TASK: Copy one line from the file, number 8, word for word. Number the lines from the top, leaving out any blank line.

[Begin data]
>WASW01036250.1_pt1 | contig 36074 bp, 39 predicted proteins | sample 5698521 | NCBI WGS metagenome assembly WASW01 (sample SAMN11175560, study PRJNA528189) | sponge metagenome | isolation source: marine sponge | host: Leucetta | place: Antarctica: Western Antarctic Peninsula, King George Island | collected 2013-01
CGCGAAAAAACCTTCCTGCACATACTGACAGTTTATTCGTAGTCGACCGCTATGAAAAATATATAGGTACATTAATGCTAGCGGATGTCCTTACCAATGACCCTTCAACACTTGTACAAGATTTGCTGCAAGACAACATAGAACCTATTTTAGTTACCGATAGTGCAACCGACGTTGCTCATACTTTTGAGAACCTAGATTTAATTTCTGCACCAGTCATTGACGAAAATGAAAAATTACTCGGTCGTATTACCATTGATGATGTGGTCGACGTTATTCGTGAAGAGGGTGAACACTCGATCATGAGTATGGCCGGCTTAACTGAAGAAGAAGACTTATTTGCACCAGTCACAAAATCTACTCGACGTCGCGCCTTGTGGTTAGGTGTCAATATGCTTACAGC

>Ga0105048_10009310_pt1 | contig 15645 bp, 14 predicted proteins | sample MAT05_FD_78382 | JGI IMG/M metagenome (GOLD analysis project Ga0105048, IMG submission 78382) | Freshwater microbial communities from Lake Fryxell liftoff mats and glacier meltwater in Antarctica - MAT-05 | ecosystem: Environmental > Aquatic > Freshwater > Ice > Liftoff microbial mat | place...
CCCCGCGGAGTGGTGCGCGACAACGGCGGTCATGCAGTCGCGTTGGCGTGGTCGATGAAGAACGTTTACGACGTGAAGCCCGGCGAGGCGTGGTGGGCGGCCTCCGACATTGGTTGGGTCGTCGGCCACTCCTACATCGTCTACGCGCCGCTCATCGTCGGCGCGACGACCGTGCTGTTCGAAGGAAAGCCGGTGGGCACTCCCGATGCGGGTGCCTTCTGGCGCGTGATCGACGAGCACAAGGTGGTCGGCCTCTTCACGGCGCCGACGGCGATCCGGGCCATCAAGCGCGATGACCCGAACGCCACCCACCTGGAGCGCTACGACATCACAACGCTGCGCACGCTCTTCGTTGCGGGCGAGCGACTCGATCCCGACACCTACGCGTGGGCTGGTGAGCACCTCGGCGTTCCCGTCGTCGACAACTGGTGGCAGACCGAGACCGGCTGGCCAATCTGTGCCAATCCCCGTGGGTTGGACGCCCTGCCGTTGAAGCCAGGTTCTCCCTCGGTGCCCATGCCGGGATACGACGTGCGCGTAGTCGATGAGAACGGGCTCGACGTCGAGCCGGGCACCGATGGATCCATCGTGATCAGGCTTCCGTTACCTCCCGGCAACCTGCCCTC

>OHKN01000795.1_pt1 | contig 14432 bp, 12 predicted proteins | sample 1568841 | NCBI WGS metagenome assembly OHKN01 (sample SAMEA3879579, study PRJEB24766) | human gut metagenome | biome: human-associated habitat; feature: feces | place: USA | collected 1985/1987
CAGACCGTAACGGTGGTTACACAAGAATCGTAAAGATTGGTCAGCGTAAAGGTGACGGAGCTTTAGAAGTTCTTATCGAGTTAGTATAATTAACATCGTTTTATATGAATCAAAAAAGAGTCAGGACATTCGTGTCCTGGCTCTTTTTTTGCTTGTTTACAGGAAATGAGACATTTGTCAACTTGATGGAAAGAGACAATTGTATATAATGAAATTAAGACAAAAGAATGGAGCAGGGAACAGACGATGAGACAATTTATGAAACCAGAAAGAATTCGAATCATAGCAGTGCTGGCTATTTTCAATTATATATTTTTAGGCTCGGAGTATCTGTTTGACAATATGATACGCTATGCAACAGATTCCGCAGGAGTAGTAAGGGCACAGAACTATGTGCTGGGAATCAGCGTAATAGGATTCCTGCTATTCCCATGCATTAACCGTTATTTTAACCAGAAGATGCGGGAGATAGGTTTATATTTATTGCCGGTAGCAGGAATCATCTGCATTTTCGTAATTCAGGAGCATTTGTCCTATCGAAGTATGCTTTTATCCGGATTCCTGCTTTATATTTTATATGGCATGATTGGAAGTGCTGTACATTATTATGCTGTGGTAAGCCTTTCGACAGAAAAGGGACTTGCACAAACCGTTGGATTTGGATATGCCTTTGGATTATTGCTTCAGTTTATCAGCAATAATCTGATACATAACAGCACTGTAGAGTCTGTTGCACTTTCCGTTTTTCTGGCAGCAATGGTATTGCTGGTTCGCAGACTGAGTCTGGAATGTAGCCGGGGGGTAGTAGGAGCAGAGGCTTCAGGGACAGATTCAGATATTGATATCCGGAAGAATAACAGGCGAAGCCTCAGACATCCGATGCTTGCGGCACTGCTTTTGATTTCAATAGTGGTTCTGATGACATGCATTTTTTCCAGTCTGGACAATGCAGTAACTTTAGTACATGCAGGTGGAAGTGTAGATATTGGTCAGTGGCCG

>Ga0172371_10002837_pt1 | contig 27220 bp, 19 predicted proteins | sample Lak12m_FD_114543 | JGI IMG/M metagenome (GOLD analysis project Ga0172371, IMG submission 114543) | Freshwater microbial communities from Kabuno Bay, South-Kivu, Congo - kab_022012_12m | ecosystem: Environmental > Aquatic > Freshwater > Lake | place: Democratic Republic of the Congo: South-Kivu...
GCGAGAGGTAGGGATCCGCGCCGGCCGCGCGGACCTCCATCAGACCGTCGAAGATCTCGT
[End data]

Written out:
GCGAGAGGTAGGGATCCGCGCCGGCCGCGCGGACCTCCATCAGACCGTCGAAGATCTCGT